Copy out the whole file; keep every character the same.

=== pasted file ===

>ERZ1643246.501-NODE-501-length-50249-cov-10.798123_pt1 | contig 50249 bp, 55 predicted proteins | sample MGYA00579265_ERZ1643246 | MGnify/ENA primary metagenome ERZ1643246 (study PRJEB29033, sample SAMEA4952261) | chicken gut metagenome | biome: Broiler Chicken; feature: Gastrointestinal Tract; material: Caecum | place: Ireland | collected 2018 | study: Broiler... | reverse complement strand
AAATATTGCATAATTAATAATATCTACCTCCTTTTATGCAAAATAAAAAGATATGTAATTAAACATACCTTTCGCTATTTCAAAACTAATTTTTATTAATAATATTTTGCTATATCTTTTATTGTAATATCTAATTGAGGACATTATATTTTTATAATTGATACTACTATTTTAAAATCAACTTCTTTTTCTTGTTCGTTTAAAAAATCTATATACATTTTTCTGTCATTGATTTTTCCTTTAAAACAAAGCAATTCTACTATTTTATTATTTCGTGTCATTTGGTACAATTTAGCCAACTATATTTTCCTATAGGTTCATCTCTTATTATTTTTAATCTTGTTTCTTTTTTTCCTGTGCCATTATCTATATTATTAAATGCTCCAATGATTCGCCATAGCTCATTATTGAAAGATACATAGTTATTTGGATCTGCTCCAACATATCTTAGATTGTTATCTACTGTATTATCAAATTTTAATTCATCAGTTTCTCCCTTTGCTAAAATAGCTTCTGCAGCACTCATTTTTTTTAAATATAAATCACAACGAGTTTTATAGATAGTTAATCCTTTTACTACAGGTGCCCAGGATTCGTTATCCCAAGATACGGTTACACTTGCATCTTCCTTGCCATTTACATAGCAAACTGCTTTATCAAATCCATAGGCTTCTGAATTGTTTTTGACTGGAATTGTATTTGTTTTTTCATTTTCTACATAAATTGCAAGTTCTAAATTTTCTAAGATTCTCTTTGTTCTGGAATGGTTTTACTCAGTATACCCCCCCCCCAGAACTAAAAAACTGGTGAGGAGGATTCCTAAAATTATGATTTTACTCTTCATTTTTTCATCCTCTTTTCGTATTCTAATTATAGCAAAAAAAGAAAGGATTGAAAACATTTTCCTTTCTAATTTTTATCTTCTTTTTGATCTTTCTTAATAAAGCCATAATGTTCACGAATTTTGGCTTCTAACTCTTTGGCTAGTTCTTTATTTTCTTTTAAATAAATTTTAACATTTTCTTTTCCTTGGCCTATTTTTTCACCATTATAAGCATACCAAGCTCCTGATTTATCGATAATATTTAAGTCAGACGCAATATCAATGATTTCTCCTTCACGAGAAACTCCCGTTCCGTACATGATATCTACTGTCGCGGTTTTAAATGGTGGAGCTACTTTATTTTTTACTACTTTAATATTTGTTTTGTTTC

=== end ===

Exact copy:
>ERZ1643246.501-NODE-501-length-50249-cov-10.798123_pt1 | contig 50249 bp, 55 predicted proteins | sample MGYA00579265_ERZ1643246 | MGnify/ENA primary metagenome ERZ1643246 (study PRJEB29033, sample SAMEA4952261) | chicken gut metagenome | biome: Broiler Chicken; feature: Gastrointestinal Tract; material: Caecum | place: Ireland | collected 2018 | study: Broiler... | reverse complement strand
AAATATTGCATAATTAATAATATCTACCTCCTTTTATGCAAAATAAAAAGATATGTAATTAAACATACCTTTCGCTATTTCAAAACTAATTTTTATTAATAATATTTTGCTATATCTTTTATTGTAATATCTAATTGAGGACATTATATTTTTATAATTGATACTACTATTTTAAAATCAACTTCTTTTTCTTGTTCGTTTAAAAAATCTATATACATTTTTCTGTCATTGATTTTTCCTTTAAAACAAAGCAATTCTACTATTTTATTATTTCGTGTCATTTGGTACAATTTAGCCAACTATATTTTCCTATAGGTTCATCTCTTATTATTTTTAATCTTGTTTCTTTTTTTCCTGTGCCATTATCTATATTATTAAATGCTCCAATGATTCGCCATAGCTCATTATTGAAAGATACATAGTTATTTGGATCTGCTCCAACATATCTTAGATTGTTATCTACTGTATTATCAAATTTTAATTCATCAGTTTCTCCCTTTGCTAAAATAGCTTCTGCAGCACTCATTTTTTTTAAATATAAATCACAACGAGTTTTATAGATAGTTAATCCTTTTACTACAGGTGCCCAGGATTCGTTATCCCAAGATACGGTTACACTTGCATCTTCCTTGCCATTTACATAGCAAACTGCTTTATCAAATCCATAGGCTTCTGAATTGTTTTTGACTGGAATTGTATTTGTTTTTTCATTTTCTACATAAATTGCAAGTTCTAAATTTTCTAAGATTCTCTTTGTTCTGGAATGGTTTTACTCAGTATACCCCCCCCCCAGAACTAAAAAACTGGTGAGGAGGATTCCTAAAATTATGATTTTACTCTTCATTTTTTCATCCTCTTTTCGTATTCTAATTATAGCAAAAAAAGAAAGGATTGAAAACATTTTCCTTTCTAATTTTTATCTTCTTTTTGATCTTTCTTAATAAAGCCATAATGTTCACGAATTTTGGCTTCTAACTCTTTGGCTAGTTCTTTATTTTCTTTTAAATAAATTTTAACATTTTCTTTTCCTTGGCCTATTTTTTCACCATTATAAGCATACCAAGCTCCTGATTTATCGATAATATTTAAGTCAGACGCAATATCAATGATTTCTCCTTCACGAGAAACTCCCGTTCCGTACATGATATCTACTGTCGCGGTTTTAAATGGTGGAGCTACTTTATTTTTTACTACTTTAATATTTGTTTTGTTTC